OP-ED OPINION: Closely watching Sereno and enemies’ next moves Column by Jarius Bondoc

Jarius Bondoc


No, there won’t be constitutional crisis. The unprecedented ouster of Chief Justice Maria Lourdes Sereno by her fellow-Supreme Court justices won’t trigger any. The House of Representatives will trash the impeachment rap against Sereno. The Senate will have no reason to cry preemption of its power to try impeachments. Sereno herself accepts defeat, despite a planned appeal for her removers to reconsider. Most of all, the people don’t want constitutional crisis.

But the Sereno affair will continue to be politicized. The dramatis personae closely will be watched. People will await Sereno’s senatorial run next year, as supporters intimate. Questioned integrity for asset non-disclosure, for which she was unseated, will hound her. So will the impeachment items against her, for purchase of a luxury SUV, lavish travel accommodations, costly SC computerization, and imperiousness, among others. Still she will draw sympathy as the woman on whom the three government branches ganged up. If she does have an eye for a legislative seat, she will align herself against President Rodrigo Duterte. She accuses him of masterminding her ouster. Mere electoral preparations will put her in the media limelight. At age 57, Sereno has many political and career options ahead of her. Anti-Duterte forces will view her as a rallying point.

Coming decisions will be scrutinized of the five justices whom Sereno accused of prejudice. Teresita Leonardo de Castro, Diosdado Peralta, Lucas Bersamin, Francis Jardeleza, and Noel Tijam had refused to inhibit from the quo warranto case against her. Vehemently for the record they disavow any bias in their majority removal of Sereno. For them it’s just a figment of her imagination. They are also on record as having stood as witnesses against her in the House impeachment investigations. A sixth justice whom Sereno asked to recuse, Samuel Martires, too will be monitored. He invokes having similar religious fervor as her. She saw prejudgment in a question he asked of accuser Solicitor General Jose Calida during the quo warranto oral arguments at the SC. That is, if the latter thought it a mental illness “for a person to invoke God as the source of strength, the source of happiness, the source of everything.” Sereno deemed that as faith-shaming. People will examine if decisions on new political issues will lean towards Duterte. Their studied reasons for booting out Sereno will be lost on her followers.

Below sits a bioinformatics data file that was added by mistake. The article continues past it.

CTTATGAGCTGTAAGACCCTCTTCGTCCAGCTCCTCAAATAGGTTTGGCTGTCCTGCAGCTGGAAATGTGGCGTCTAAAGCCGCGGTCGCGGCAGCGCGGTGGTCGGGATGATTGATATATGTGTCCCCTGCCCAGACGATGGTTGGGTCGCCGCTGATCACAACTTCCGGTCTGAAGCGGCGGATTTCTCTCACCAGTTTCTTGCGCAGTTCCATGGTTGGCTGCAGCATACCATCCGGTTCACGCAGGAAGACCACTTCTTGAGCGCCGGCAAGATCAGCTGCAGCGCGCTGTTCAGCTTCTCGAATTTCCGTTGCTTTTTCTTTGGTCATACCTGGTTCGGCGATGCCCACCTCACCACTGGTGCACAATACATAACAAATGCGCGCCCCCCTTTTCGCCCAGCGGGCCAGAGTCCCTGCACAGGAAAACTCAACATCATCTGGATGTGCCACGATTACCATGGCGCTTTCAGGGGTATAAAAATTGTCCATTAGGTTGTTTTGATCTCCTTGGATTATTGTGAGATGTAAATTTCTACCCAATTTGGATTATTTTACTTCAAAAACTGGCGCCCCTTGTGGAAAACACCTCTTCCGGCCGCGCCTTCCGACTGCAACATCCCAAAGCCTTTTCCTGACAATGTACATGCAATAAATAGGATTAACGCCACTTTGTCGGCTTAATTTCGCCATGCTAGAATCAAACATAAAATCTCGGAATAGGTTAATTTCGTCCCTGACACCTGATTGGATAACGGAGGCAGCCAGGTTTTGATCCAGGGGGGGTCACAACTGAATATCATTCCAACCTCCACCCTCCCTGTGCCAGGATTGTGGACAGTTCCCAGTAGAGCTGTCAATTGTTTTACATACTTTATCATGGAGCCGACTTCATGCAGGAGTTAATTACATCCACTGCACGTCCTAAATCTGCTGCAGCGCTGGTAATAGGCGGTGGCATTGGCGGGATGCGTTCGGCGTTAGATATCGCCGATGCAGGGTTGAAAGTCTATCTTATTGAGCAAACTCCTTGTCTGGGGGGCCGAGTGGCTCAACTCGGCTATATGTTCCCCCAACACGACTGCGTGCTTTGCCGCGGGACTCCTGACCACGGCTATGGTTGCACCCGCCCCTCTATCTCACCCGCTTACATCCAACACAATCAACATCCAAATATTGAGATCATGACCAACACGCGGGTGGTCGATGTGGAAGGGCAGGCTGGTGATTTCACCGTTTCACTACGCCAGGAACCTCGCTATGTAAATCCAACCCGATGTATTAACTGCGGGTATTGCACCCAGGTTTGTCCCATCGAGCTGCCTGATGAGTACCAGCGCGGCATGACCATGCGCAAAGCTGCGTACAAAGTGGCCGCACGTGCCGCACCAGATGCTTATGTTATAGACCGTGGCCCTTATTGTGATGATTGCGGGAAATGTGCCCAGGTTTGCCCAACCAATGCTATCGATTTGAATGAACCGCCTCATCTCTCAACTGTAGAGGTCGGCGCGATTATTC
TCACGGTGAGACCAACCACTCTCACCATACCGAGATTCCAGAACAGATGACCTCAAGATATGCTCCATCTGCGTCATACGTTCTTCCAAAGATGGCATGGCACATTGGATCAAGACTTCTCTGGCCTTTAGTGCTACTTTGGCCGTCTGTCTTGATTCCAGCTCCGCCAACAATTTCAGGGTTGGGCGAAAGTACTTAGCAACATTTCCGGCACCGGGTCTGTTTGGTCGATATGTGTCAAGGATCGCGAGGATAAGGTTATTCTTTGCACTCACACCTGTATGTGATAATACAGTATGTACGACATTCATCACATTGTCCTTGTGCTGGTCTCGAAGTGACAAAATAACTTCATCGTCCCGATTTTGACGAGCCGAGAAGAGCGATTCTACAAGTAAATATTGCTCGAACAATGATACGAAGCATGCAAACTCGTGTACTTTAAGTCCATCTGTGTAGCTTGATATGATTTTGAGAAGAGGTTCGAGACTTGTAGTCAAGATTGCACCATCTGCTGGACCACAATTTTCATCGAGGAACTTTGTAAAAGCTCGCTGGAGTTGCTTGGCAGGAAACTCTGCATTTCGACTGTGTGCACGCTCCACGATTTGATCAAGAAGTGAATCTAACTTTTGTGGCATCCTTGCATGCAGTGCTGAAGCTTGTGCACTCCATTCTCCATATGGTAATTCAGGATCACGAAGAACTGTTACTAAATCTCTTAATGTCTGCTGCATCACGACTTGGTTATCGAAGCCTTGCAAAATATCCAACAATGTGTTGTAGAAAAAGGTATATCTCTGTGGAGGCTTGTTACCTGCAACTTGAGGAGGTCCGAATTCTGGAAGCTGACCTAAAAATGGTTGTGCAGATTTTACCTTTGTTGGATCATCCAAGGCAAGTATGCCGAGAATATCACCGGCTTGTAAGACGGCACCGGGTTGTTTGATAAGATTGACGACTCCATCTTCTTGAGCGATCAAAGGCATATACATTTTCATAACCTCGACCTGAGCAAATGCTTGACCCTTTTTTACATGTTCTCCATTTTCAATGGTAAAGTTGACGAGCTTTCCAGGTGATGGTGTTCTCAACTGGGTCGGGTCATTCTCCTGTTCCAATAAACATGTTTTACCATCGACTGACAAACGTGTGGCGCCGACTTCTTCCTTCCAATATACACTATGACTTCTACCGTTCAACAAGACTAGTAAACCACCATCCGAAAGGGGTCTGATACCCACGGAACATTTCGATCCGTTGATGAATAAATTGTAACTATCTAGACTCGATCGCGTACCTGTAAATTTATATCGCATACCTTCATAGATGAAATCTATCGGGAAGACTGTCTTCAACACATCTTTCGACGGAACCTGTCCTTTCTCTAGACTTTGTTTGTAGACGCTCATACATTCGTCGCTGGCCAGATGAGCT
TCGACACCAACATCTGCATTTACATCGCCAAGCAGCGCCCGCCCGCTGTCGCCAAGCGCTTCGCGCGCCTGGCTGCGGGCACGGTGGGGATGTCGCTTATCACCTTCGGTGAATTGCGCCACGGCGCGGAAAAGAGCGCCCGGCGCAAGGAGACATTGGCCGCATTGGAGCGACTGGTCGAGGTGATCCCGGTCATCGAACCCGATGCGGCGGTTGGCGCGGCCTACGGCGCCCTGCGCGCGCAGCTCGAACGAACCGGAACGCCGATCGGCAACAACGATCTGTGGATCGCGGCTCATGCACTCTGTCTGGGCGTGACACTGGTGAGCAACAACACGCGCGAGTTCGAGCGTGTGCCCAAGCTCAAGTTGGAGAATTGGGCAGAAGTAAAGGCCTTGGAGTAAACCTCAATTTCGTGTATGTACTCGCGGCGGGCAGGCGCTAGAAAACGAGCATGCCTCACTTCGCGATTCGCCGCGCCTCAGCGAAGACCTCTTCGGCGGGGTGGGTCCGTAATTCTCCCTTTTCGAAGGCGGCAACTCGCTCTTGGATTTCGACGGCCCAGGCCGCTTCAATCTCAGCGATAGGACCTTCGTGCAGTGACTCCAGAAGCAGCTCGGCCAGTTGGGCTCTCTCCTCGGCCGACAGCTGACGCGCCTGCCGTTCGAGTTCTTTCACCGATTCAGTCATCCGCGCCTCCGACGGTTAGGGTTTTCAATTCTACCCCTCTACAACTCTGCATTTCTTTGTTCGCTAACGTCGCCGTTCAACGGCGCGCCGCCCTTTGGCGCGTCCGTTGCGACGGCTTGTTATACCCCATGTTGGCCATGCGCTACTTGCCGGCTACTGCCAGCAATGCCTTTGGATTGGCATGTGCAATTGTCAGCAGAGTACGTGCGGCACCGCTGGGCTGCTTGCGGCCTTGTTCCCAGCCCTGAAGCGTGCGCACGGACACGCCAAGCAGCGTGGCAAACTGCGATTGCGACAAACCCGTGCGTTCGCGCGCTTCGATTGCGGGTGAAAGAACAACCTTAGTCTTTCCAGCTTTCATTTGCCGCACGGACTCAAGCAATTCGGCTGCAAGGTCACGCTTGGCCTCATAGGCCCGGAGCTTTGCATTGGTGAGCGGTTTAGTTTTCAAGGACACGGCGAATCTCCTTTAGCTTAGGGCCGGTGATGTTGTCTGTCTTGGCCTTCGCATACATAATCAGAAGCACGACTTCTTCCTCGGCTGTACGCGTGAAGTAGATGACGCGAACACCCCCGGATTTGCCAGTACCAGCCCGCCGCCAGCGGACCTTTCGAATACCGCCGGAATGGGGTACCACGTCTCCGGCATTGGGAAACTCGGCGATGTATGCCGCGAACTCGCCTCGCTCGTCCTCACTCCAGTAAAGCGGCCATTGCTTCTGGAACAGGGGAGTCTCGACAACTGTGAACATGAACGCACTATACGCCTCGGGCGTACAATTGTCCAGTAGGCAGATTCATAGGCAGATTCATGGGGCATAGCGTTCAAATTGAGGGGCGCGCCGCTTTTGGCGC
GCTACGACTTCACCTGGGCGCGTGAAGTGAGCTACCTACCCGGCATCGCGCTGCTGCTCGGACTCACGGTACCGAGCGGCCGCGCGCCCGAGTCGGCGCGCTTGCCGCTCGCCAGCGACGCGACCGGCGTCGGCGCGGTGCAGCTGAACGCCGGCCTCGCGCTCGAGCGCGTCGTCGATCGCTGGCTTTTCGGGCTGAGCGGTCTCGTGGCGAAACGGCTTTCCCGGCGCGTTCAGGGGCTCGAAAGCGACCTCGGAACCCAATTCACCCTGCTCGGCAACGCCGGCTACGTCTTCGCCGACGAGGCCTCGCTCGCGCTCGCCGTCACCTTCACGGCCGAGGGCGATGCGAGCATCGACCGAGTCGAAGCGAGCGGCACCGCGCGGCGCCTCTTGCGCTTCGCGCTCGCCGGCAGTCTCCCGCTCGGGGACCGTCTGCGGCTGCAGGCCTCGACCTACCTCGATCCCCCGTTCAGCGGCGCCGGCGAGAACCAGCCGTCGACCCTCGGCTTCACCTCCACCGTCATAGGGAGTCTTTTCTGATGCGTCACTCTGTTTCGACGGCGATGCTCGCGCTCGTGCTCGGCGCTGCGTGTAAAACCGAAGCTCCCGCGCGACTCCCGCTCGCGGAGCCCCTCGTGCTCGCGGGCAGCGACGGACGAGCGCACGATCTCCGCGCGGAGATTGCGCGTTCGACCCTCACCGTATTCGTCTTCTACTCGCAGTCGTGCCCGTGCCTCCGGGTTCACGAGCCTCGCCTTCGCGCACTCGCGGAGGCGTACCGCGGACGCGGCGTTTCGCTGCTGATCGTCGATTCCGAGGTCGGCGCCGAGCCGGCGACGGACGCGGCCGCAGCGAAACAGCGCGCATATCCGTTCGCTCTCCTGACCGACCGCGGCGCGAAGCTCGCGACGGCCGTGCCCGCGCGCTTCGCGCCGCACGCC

Future acts too would be watched. Like, would Justice de Castro accept nomination as the next Ombudsman when she retires at age 70 in October? That would open her to criticism of being placed there to watch Duterte’s back. It would be a repeat of the twits about retiring Ombudsman Conchita Carpio Morales, who was appointer President Noynoy Aquino’s favorite “independent SC justice.” A repeat too of former Ombudsman Merceditas Gutierrez’s situation, as law school classmate of appointer President Gloria Macapagal Arroyo’s husband.

The two other justices who voted against Sereno, Andres Reyes Jr. and Alexander Gesmundo also will be watched. Like Tijam and Martires they are new appointees of Duterte. People believe that a President can stack the Judiciary in his favor. Angered by Sereno’s repeated allusions to him as being behind the impeachment and quo warranto cases, Duterte had declared her his enemy and vowed to do everything to depose her. She had been critical of his bloody war on drugs.

Calida too always will be in the public eye as the quo warranto initiator. People will await if Vice President and opposition leader Leni Robredo is to be his next target for removal, as she fears. He declined to file a quo warranto case against de Castro for similarly incomplete yearly Statements of Assets, Liabilities and Net Worth. Will he be appointed to the SC, which he might decline out of delicadeza? Or, will he compete with de Castro to be Ombudsman? Or with Sereno to be senator? Whichever side they’re on in the Sereno affair, lawyers and observers acknowledge that he’s astute. Although aged 67, he still has a lot of fight left in him.

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(The Philippine Star) – May 14, 2018 – 12:00am

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